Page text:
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Free money? Mad liberal policy or a real way forward?

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There are growing economic problems around the world, the poorest are finding it hard to survive and the wealthy are only getting wealthier, but are we doomed to this forever or is there another way? Have a look at the concept of Universal Basic Income and ask if it could make a real change.

It’s been often said that there are no easy answers to the west’s growing economic problems: A growing unemployment rate, an over-reliance on food banks and an ever-widening gap between the richest and poorest in our society. It’s been shown that the top 0.1% of US citizens own more wealth than the bottom 90%, meanwhile in the UK the top fifth own more capital than the bottom three-fifths combined.

Experts have said that this disparity will continue to grow increasingly so, and this is evident from the poorest members of society becoming ever-more reliant on the various welfare schemes around the developed world just to survive, while the richest individuals in society, especially those noted on Forbes’ Billionaires List continue to accumulate more and more wealth.

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The issue with wealth disparity is that it creates a divide between the richest and the poorest, and this divide by necessity creates greater competition for work and in turn, drives wages down. In real terms, wages have fallen in most developed nations, especially so in the larger capitals.

And this creates not only greater stress on the welfare system, but also on the country’s health services, and perhaps more shockingly, on the country’s police forces and judicial systems. There is a very clear line between poverty, health issues, desperation and crime.

And that’s not all, studies have shown that there is a direct correlation between poverty and bad decision making. Human brain activity is like internet bandwidth: it is finite, and when you’re worrying about where your next meal is going to come from, if you can afford to keep the water running, the electricity flowing and the heating turned on, you’re not going to have the brain space to make calculated decisions.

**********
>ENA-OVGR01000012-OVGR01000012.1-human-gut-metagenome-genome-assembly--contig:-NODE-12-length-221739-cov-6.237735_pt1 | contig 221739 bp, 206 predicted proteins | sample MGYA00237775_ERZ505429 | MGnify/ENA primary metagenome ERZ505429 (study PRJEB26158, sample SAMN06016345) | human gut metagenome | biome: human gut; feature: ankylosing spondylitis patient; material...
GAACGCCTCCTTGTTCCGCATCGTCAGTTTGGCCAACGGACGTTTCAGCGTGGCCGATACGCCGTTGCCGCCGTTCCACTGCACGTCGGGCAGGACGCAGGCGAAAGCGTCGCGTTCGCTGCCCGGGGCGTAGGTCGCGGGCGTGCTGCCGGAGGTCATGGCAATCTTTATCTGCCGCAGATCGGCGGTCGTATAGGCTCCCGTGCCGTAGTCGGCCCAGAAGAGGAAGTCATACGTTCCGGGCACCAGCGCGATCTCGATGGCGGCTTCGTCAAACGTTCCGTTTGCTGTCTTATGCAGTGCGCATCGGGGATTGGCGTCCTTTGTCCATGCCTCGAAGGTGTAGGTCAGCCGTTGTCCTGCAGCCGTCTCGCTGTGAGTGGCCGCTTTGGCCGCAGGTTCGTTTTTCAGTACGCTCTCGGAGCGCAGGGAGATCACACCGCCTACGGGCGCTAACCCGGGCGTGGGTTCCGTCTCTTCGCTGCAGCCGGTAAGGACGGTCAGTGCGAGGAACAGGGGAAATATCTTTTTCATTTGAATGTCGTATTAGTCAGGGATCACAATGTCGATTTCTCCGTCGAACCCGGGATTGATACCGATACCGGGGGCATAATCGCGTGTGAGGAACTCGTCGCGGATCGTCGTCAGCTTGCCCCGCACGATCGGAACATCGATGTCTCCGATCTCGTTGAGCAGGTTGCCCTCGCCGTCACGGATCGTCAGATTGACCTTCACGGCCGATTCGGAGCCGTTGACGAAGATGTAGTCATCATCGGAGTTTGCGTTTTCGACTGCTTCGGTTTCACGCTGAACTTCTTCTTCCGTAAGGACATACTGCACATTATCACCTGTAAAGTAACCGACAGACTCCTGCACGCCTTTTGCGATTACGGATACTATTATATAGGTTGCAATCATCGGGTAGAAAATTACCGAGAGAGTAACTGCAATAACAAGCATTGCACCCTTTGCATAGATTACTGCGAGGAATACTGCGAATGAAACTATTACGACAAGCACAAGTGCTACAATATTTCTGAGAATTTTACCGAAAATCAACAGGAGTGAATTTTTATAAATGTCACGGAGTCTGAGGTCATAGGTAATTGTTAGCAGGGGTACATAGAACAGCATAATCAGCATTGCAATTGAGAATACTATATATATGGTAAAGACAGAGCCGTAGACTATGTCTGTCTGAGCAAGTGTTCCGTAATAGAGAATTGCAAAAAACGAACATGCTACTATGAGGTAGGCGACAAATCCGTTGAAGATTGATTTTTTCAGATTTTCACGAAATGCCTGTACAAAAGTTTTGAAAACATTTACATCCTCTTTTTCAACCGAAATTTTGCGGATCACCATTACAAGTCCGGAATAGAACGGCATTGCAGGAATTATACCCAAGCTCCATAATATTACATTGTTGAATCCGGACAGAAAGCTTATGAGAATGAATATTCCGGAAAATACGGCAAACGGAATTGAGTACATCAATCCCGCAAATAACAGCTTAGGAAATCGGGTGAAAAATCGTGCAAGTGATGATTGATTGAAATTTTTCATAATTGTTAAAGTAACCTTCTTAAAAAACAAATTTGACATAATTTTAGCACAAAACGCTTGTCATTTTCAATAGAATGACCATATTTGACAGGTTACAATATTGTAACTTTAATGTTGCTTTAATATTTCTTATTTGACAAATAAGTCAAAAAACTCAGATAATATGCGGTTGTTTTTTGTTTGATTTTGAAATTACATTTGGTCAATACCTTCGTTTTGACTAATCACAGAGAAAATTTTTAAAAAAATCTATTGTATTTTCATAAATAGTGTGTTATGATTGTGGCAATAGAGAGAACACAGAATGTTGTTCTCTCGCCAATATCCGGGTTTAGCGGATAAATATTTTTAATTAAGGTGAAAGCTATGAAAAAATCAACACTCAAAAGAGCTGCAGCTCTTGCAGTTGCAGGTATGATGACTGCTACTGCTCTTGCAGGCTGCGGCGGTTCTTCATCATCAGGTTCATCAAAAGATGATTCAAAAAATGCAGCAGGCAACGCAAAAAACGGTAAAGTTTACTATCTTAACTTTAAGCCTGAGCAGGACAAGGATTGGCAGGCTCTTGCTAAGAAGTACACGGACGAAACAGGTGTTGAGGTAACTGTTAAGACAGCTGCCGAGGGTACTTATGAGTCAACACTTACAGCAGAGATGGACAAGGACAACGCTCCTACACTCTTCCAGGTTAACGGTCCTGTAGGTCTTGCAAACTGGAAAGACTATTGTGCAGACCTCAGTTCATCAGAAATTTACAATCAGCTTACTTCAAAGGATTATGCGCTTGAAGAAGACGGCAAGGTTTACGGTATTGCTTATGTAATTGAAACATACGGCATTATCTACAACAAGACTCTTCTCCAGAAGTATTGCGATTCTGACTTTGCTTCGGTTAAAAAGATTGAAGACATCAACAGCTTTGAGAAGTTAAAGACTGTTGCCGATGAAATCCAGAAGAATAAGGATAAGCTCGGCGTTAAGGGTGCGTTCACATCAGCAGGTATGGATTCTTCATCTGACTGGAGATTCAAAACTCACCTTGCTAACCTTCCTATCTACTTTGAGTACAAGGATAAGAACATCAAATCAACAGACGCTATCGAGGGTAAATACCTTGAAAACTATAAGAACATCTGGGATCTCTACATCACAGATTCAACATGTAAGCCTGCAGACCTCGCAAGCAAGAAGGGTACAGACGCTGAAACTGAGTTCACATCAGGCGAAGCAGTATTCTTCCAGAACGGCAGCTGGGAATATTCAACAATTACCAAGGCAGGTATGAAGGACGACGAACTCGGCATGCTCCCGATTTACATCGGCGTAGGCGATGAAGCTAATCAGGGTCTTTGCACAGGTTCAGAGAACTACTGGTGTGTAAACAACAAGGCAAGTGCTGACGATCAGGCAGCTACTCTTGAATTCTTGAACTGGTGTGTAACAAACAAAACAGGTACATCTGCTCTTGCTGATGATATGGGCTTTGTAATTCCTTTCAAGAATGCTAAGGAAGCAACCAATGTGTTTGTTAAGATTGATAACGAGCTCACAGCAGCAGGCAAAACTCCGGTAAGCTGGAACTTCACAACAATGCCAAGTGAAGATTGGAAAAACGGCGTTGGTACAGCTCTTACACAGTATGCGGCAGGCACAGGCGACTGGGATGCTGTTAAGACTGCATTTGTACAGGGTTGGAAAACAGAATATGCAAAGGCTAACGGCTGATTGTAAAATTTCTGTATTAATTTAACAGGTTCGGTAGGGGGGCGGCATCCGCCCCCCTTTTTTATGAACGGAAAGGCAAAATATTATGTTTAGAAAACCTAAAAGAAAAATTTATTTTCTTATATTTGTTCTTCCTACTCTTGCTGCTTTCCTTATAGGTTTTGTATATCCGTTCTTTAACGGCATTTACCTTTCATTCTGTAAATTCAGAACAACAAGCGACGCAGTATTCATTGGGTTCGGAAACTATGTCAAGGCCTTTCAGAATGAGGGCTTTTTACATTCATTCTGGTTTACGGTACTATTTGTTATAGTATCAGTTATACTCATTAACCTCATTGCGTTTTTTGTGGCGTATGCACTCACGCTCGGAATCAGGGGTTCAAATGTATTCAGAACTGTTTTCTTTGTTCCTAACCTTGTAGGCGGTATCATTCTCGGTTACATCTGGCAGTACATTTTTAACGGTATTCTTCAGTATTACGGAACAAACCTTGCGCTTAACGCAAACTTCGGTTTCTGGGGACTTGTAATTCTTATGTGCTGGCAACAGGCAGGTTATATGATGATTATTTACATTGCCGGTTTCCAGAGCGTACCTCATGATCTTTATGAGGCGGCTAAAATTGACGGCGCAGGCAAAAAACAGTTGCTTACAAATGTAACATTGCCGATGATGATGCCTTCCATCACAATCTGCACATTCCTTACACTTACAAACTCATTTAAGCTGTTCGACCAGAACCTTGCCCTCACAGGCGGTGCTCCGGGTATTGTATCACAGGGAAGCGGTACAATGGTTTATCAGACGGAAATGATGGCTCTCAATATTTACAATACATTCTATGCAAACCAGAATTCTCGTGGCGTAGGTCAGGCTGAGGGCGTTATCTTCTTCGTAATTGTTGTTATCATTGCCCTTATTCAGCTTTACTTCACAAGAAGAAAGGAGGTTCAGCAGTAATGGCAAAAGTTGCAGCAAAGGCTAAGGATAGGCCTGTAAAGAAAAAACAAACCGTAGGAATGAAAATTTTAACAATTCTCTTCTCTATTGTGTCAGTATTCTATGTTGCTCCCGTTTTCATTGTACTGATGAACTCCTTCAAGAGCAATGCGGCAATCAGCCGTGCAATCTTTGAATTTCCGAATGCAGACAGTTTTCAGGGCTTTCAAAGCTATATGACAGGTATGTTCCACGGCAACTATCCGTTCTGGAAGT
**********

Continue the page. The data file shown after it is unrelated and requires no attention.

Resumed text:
With less people in the country making informed, critical decisions, we have a more rabid and less democratic election system where populism and demagoguery are able to rule the classes that can not see through the lies and fear that they are being fed. And it isn’t their fault that they give into this rhetoric, they’ve been dealt a bad hand from the start of the game and it really is the responsibility of the world’s governments to set this straight.

Many people never saw the World Wars. They never saw the blitz ravaging the great cities of the world, many do not even know their ancestors that fought, lost their lives, and sometimes, lost some things far worse. But our predecessors fought for equality among the people, they fought so that their families, their friends and their children’s children could live a good quality of life.

But who’s children lived good lives following the war? Was it those of the soldiers that were filled full of bullets, the pilots that were burned alive in fallen aircraft or those of the air control operatives that listened time and time again to their friends be tortured as they died horrifically and, in the process, lost their sanity? The people that profited from the war were the arms merchants above all. Why should they who sought to prolong the war have their descendants live happy lives, while the children of the soldiers suffer in poverty? Is this not unjust?

“So why should I care?” You may ask. “I have a job.” Ah, but if you’re in what is considered a low-skill job, you’re still at risk of being forced out of that role through automation.

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Automation is when a field becomes automated by robots or computer AI, or a mix of the two. It first truly began to take form in the late 1960’s when Barclays Bank introduced the ATM in Enfield, England. It was quicker than the bank tellers by a large margin, which garnered public use very rapidly. After further developments, mass layoffs of bank tellers began as they were replaced by ATMs.